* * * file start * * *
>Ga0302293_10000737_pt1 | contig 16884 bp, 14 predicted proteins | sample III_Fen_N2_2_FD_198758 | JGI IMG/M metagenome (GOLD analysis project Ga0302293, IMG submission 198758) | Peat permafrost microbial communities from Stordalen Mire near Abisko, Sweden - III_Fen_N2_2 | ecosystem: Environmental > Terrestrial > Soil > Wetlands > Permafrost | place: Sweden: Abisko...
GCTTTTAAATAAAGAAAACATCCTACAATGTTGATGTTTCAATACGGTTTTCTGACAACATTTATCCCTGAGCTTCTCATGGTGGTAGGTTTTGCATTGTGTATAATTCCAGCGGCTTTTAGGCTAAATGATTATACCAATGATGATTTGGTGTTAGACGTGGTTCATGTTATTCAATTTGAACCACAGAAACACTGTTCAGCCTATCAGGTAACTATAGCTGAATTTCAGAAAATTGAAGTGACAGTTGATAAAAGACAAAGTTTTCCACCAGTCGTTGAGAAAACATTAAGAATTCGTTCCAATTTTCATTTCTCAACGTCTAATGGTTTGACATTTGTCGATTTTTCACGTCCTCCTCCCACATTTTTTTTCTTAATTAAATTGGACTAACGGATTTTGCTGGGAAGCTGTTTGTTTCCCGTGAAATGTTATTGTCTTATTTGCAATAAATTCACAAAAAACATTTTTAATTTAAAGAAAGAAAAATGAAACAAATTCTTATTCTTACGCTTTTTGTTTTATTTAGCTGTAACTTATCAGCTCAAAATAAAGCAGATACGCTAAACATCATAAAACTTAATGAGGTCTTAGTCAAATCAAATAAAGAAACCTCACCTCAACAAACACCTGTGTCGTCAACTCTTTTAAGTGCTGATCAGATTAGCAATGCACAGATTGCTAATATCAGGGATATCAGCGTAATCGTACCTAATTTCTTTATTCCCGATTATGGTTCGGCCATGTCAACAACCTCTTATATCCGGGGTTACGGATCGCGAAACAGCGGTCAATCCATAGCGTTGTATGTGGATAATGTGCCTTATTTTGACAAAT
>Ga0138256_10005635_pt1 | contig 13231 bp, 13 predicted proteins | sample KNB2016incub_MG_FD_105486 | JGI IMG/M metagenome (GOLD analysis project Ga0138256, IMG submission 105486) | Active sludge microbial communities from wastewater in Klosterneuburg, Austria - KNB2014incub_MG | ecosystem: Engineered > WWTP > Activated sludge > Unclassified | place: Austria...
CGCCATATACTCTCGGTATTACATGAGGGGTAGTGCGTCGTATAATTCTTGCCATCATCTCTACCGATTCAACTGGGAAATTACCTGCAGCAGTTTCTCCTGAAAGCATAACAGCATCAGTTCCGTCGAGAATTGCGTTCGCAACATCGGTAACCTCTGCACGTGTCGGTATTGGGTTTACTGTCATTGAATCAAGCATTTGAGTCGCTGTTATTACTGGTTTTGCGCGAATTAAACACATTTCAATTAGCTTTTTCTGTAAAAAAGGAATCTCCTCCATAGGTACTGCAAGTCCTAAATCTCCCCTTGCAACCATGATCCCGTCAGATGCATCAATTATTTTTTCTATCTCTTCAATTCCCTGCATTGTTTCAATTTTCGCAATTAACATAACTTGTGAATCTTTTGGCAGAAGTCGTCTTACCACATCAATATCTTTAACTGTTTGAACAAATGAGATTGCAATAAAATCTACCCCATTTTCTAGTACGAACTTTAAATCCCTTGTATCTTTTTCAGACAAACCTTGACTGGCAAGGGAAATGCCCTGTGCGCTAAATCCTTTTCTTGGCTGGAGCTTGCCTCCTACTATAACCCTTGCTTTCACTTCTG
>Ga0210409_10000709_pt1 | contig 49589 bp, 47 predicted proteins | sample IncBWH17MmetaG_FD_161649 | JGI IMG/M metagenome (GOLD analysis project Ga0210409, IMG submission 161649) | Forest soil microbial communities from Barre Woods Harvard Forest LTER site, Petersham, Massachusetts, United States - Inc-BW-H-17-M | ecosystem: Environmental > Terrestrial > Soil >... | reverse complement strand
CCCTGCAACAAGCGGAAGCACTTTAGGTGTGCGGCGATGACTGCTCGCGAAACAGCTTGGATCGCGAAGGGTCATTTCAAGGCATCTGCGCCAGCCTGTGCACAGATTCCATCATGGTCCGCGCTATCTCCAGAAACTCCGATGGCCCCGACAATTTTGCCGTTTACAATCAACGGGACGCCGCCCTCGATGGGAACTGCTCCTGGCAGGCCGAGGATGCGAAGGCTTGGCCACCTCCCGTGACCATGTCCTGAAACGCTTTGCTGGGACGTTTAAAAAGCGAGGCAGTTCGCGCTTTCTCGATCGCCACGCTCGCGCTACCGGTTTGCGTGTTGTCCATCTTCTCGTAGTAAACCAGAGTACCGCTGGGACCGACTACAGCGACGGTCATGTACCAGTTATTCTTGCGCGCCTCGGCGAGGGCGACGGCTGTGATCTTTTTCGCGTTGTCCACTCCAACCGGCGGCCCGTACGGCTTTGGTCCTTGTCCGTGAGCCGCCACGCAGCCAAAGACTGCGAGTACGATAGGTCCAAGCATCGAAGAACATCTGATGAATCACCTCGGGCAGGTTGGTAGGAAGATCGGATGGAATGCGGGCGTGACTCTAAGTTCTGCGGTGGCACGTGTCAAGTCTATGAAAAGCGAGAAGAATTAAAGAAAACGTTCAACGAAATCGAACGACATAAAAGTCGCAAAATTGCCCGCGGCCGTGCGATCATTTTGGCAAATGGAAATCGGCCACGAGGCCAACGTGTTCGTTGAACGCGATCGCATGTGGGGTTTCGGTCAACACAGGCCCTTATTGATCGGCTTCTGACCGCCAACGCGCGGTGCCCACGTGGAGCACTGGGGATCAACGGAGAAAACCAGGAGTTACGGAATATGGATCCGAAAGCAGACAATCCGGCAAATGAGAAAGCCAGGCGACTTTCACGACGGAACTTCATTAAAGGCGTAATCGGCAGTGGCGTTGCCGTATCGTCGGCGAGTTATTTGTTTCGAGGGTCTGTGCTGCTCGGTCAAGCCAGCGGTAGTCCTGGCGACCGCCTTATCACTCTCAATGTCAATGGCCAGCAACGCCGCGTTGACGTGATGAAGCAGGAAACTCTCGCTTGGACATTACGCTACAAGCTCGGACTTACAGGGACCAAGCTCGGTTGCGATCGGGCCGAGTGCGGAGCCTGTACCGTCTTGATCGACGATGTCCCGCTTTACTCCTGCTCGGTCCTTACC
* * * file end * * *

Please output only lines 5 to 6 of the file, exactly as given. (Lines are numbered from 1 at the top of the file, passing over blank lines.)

>Ga0210409_10000709_pt1 | contig 49589 bp, 47 predicted proteins | sample IncBWH17MmetaG_FD_161649 | JGI IMG/M metagenome (GOLD analysis project Ga0210409, IMG submission 161649) | Forest soil microbial communities from Barre Woods Harvard Forest LTER site, Petersham, Massachusetts, United States - Inc-BW-H-17-M | ecosystem: Environmental > Terrestrial > Soil >... | reverse complement strand
CCCTGCAACAAGCGGAAGCACTTTAGGTGTGCGGCGATGACTGCTCGCGAAACAGCTTGGATCGCGAAGGGTCATTTCAAGGCATCTGCGCCAGCCTGTGCACAGATTCCATCATGGTCCGCGCTATCTCCAGAAACTCCGATGGCCCCGACAATTTTGCCGTTTACAATCAACGGGACGCCGCCCTCGATGGGAACTGCTCCTGGCAGGCCGAGGATGCGAAGGCTTGGCCACCTCCCGTGACCATGTCCTGAAACGCTTTGCTGGGACGTTTAAAAAGCGAGGCAGTTCGCGCTTTCTCGATCGCCACGCTCGCGCTACCGGTTTGCGTGTTGTCCATCTTCTCGTAGTAAACCAGAGTACCGCTGGGACCGACTACAGCGACGGTCATGTACCAGTTATTCTTGCGCGCCTCGGCGAGGGCGACGGCTGTGATCTTTTTCGCGTTGTCCACTCCAACCGGCGGCCCGTACGGCTTTGGTCCTTGTCCGTGAGCCGCCACGCAGCCAAAGACTGCGAGTACGATAGGTCCAAGCATCGAAGAACATCTGATGAATCACCTCGGGCAGGTTGGTAGGAAGATCGGATGGAATGCGGGCGTGACTCTAAGTTCTGCGGTGGCACGTGTCAAGTCTATGAAAAGCGAGAAGAATTAAAGAAAACGTTCAACGAAATCGAACGACATAAAAGTCGCAAAATTGCCCGCGGCCGTGCGATCATTTTGGCAAATGGAAATCGGCCACGAGGCCAACGTGTTCGTTGAACGCGATCGCATGTGGGGTTTCGGTCAACACAGGCCCTTATTGATCGGCTTCTGACCGCCAACGCGCGGTGCCCACGTGGAGCACTGGGGATCAACGGAGAAAACCAGGAGTTACGGAATATGGATCCGAAAGCAGACAATCCGGCAAATGAGAAAGCCAGGCGACTTTCACGACGGAACTTCATTAAAGGCGTAATCGGCAGTGGCGTTGCCGTATCGTCGGCGAGTTATTTGTTTCGAGGGTCTGTGCTGCTCGGTCAAGCCAGCGGTAGTCCTGGCGACCGCCTTATCACTCTCAATGTCAATGGCCAGCAACGCCGCGTTGACGTGATGAAGCAGGAAACTCTCGCTTGGACATTACGCTACAAGCTCGGACTTACAGGGACCAAGCTCGGTTGCGATCGGGCCGAGTGCGGAGCCTGTACCGTCTTGATCGACGATGTCCCGCTTTACTCCTGCTCGGTCCTTACC